When it comes to corruption and democracy, Brussels has its own reasons to be ashamed.Continue reading
Shortly after EU Commissioner for Values and Transparency Vera Jourová’s announcement, according to which the European Commission plans to pay closer attention to alleged human rights violations in its annual rule-of-law report, the far-left Hungarian student party, Momentum’s MEP, Anna Donáth, went on the offensive against her own country’s elected government during the European Parliament’s plenary session on Thursday.
Although Jourová is known for her relentless attacks against the Hungarian government, in this instance the EU Commissioner’s speech did not refer to Hungary specifically, although her reference to the use of Pegasus spyware may have given some indication as to who is going to be targeted in her next report. The Hungarian MEP, Anna Donáth had remedied this situation though by joining the debate, complaining that “the Hungarian government is not only ignoring country-specific recommendations, but continues to use EU money to deconstruct Hungarian democracy.”
The liberal MEP continued by saying that it would be a tragedy if Hungary were to be taken out of the EU, not only for the Hungarian people but for the whole of Europe. According to Anna Donáth, “once the Hungarian government is out of the EU, EU funds should be given directly to those who need them most, to those who are supposed to receive them: local governments, businesses and NGOs, because this is the only way to ensure that these funds are not stolen”. The opposition parties often accuse the government of Viktor Orbán of trying to take the country out of the EU, although the EU itself does not have the legal means to take such a decision, and the Orbán government has never given indication of such intentions, despite some disputes with the EU leadership.
No sooner did the Momentum MEP finish her speech, the European Parliament had voted to lift her immunity in connection with a defamation lawsuit. This has been scheduled at the request of a court in Kecskemét, a town south of the capital, Budapest. Although Donáth claims that she had voluntarily relinquished it, MEPs have voted to strip her of immunity by a majority vote.
The libel case reportedly involves Momentum’s own former councilor in Kecskemét, István Vancsura, who has been suspended by his own party. According to the pro-opposition media, the jilted politician has since been involved in a campaign against his former political movement, and is refusing to go down quietly, stirring numerous disputes locally.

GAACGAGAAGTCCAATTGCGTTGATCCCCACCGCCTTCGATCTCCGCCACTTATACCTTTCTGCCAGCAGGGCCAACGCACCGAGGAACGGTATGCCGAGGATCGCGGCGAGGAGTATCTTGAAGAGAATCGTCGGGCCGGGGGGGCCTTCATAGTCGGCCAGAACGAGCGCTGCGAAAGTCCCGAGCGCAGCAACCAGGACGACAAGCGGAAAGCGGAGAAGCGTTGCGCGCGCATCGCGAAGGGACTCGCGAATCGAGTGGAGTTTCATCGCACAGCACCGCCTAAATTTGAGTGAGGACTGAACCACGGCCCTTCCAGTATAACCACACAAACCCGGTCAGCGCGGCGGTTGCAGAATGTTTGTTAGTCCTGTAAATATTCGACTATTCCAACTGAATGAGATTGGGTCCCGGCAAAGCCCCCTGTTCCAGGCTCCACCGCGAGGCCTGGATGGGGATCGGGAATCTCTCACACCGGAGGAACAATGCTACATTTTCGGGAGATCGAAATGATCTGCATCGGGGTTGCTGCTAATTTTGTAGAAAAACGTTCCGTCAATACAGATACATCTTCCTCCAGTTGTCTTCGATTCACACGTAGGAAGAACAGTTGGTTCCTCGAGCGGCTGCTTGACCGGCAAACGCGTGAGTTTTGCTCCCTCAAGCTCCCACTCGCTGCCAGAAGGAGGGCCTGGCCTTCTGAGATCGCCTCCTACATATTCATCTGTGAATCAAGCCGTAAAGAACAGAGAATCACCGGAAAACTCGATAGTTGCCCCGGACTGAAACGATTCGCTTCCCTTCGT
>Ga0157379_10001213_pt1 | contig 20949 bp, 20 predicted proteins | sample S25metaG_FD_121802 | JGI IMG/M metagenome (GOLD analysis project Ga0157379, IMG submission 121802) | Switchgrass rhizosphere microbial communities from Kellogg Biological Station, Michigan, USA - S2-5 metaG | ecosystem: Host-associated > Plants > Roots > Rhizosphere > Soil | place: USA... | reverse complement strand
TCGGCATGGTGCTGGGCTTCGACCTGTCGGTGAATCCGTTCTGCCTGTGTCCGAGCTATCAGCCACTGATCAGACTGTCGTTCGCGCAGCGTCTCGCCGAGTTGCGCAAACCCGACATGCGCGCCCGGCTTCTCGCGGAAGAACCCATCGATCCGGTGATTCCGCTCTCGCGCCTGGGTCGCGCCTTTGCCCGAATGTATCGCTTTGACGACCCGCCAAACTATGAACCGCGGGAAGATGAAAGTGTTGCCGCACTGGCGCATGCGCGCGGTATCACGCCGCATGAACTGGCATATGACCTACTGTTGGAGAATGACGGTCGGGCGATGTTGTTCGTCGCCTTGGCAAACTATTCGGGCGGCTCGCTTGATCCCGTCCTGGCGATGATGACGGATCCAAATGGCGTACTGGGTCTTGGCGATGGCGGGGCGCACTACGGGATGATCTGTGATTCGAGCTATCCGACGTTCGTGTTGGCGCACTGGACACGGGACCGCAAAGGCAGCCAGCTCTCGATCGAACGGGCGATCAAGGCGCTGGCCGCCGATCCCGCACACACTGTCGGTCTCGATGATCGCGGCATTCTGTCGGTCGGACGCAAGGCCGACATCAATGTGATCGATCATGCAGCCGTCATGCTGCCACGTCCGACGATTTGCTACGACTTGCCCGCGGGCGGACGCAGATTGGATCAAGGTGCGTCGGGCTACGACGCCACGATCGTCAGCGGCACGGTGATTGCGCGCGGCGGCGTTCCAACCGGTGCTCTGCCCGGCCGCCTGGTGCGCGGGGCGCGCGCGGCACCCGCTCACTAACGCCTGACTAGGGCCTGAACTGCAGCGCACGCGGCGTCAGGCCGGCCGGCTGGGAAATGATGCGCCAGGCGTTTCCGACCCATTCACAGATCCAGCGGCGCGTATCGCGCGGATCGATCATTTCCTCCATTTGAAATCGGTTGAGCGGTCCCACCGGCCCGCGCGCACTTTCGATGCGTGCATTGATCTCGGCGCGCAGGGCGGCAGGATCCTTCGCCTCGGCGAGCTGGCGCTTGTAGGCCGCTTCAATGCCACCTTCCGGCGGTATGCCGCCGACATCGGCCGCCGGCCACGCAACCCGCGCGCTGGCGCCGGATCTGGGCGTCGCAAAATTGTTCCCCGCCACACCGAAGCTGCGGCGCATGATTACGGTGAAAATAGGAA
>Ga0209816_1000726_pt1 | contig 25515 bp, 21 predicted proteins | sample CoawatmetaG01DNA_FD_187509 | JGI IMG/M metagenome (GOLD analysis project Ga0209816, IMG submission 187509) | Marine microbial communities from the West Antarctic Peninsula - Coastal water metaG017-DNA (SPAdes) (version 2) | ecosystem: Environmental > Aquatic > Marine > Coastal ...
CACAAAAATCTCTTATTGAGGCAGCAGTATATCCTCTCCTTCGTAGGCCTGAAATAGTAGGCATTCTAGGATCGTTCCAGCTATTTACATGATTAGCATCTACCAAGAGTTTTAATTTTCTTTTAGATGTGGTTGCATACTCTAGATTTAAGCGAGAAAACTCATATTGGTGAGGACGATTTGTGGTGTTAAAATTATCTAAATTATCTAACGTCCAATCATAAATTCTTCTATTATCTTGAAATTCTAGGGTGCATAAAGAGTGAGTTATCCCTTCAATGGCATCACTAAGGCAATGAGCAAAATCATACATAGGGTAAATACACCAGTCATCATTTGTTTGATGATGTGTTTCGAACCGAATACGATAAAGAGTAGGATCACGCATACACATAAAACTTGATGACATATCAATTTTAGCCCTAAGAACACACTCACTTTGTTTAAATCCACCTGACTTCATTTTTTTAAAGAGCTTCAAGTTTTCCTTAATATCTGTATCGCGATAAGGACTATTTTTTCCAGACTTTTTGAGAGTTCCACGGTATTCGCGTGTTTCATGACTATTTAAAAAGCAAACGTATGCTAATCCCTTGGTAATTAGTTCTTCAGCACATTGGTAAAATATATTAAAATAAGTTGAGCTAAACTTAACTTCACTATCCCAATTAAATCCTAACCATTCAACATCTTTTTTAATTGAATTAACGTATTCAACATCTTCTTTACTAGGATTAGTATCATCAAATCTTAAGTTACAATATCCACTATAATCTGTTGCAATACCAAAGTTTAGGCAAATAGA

To make things more frustrating for the far-left youth movement, a demonstration a day earlier in front of the Prime Minister’s office in Buda Castle, planned to coincide with the government’s early morning cabinet meeting, has failed as the handful of participants have reportedly “overslept”. According to the news portal Origo, the Momentum activists have turned up too late, and in lack of a better plan, proceeded to dismantle a row of steel barriers nearby, left behind by construction workers.
Their followers have praised the action as “brave” in social media posts, but for those wondering about the political symbolism of removing construction barriers meant to protect pedestrians, one of their online supporters have explained by saying that “Orbán’s cordon-busting was not a big deal because of its technical accomplishment, but because it was original, it sent a charismatic message, and it was done in a dying but still existing democracy. To replicate it in a system that has since been established is boring, clumsy, and weightless. The opposition has still failed to understand the workings and logic of the system, and so they cannot find a counter to it.”
According to the latest poll, the radical student party would gain 7 percent of votes if elections were to be held today.
Featured Photo: Facebook Anna Donáth